Makes 30 dumplings
Prep time: 20 minutes
Total time: 9 hours
for the gelatinous soup:
4 pounds|1 kilogram 775 grams pork knuckle or trotters with marrow and skin
1 (1-inch piece) ginger, thinly sliced
1 tablespoon white peppercorns
3 bay leaves
2 pounds|920 grams chicken carcassess, or chicken wings
for the filling:
7 ½ ounces|210 grams pork leg meat
3 ounces|90 grams pork fatback
2 scallions, roughly chopped
2 (1-inch) pieces ginger, peeled and roughly chopped
1 teaspoon granulated sugar
1 teaspoon kosher salt
½ teaspoon ground white pepper
½ tablespoon soy sauce
10 ½ ounces|300 grams gelatinous soup, diced
for the cold water dough:
1 ½ cups|200 grams ‘00’ flour
1 teaspoon kosher salt
for the semi-risen yeast dough:
½ teaspoon granulated sugar
½ teaspoon active dry yeast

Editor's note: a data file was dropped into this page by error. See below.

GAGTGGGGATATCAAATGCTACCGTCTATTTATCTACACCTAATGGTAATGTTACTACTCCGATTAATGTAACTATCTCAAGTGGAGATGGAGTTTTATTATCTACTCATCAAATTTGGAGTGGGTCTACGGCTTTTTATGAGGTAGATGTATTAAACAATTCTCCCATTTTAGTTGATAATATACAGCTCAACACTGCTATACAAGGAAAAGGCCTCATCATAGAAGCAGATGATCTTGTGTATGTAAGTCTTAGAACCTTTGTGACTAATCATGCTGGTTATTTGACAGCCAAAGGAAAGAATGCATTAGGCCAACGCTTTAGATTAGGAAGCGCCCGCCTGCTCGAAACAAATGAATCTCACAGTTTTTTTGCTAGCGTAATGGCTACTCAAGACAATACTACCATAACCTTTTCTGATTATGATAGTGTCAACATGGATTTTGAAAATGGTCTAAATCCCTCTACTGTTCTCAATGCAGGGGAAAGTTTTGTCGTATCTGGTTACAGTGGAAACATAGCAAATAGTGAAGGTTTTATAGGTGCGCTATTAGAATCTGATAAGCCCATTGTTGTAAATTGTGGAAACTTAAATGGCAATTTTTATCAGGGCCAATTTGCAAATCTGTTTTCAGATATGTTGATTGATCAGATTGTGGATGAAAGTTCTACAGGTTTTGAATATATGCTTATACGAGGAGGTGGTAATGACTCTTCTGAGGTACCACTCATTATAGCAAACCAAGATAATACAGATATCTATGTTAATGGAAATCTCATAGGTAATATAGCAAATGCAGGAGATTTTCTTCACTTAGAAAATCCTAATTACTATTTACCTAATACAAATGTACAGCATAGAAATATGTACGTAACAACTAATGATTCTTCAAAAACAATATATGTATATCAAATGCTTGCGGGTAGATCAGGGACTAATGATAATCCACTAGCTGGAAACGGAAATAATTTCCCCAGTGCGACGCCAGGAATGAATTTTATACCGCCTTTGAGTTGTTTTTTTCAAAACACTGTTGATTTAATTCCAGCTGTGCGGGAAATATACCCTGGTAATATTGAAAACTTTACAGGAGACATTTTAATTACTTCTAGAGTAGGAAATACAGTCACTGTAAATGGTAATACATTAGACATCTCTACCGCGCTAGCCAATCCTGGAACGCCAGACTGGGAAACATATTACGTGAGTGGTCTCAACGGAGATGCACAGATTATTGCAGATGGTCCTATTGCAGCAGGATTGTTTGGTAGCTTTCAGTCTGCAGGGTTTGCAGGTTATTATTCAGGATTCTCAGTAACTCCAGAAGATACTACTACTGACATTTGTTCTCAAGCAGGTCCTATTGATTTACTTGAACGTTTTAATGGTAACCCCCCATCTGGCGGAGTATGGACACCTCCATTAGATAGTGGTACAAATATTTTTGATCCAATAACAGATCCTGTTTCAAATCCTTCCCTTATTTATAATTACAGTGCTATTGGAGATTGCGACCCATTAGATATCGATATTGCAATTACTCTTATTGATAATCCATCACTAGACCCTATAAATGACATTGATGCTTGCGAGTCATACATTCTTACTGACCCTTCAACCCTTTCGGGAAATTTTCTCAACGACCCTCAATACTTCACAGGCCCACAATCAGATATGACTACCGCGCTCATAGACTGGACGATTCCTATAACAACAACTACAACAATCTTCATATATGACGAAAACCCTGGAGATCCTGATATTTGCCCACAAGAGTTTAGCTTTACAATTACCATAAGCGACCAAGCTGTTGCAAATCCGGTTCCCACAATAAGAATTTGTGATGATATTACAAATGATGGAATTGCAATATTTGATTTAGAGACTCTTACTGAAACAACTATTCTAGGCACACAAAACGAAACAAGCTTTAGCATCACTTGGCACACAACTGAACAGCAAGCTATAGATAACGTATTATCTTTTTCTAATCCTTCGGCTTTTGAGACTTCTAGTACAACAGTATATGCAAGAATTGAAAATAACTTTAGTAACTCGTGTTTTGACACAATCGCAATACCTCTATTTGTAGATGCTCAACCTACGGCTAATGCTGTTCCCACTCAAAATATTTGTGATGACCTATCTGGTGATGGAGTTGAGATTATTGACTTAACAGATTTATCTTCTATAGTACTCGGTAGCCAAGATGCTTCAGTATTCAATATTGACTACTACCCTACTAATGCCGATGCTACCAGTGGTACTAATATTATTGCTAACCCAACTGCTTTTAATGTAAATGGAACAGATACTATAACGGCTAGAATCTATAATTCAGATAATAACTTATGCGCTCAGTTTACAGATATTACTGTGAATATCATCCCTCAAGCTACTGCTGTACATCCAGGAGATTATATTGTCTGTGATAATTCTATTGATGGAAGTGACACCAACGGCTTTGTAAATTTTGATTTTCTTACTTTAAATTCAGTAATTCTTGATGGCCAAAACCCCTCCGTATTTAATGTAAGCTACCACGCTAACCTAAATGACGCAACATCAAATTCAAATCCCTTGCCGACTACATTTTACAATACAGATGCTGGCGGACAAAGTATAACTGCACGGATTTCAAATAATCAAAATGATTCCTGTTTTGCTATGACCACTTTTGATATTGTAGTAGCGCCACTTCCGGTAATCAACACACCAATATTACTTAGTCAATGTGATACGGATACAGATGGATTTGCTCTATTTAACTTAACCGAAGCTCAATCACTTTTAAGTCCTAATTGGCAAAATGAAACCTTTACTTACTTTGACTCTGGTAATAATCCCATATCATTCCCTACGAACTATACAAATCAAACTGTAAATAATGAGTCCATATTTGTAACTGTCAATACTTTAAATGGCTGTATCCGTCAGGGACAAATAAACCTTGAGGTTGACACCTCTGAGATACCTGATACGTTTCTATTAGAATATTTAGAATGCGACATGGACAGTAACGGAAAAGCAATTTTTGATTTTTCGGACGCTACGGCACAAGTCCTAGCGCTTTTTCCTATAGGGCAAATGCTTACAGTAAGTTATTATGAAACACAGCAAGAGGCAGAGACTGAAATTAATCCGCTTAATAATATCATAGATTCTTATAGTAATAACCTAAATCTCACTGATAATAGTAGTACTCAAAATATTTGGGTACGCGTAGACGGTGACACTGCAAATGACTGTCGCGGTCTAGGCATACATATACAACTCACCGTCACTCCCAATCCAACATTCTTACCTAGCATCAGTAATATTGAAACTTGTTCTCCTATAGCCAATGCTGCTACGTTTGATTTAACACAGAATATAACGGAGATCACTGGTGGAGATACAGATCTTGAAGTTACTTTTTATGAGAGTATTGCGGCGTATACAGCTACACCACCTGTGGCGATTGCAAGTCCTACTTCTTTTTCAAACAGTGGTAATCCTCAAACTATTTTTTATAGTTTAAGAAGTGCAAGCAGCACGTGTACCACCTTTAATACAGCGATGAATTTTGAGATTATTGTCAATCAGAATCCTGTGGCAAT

¾ cup|100 grams ‘00’ flour
for the soup dumplings:
3 ¾ ounces|100 grams yeast dough
10 ½ ounces|200 grams cold water dough
1 pound 5 ounces|600 grams filling
for the dipping sauce:
2 tablespoons black vinegar
1 tablespoon soy sauce
1 (2-inch) piece ginger, peeled and thinly sliced into threads
- Make the soup: Soak the pork knuckles or trotters in a large pot of cold water for 1 to 2 hours in the refrigerator to remove the blood, changing the water several times. Add fresh water to the pot and bring to a boil, then strain, skimming off any fat or scum that rises to the surface. Place the trotters back in the pot, add the sake, ginger, peppercorns, and bay leaf and cover with fresh water. Bring to a boil, then reduce to a simmer and cook 3 to 4 hours.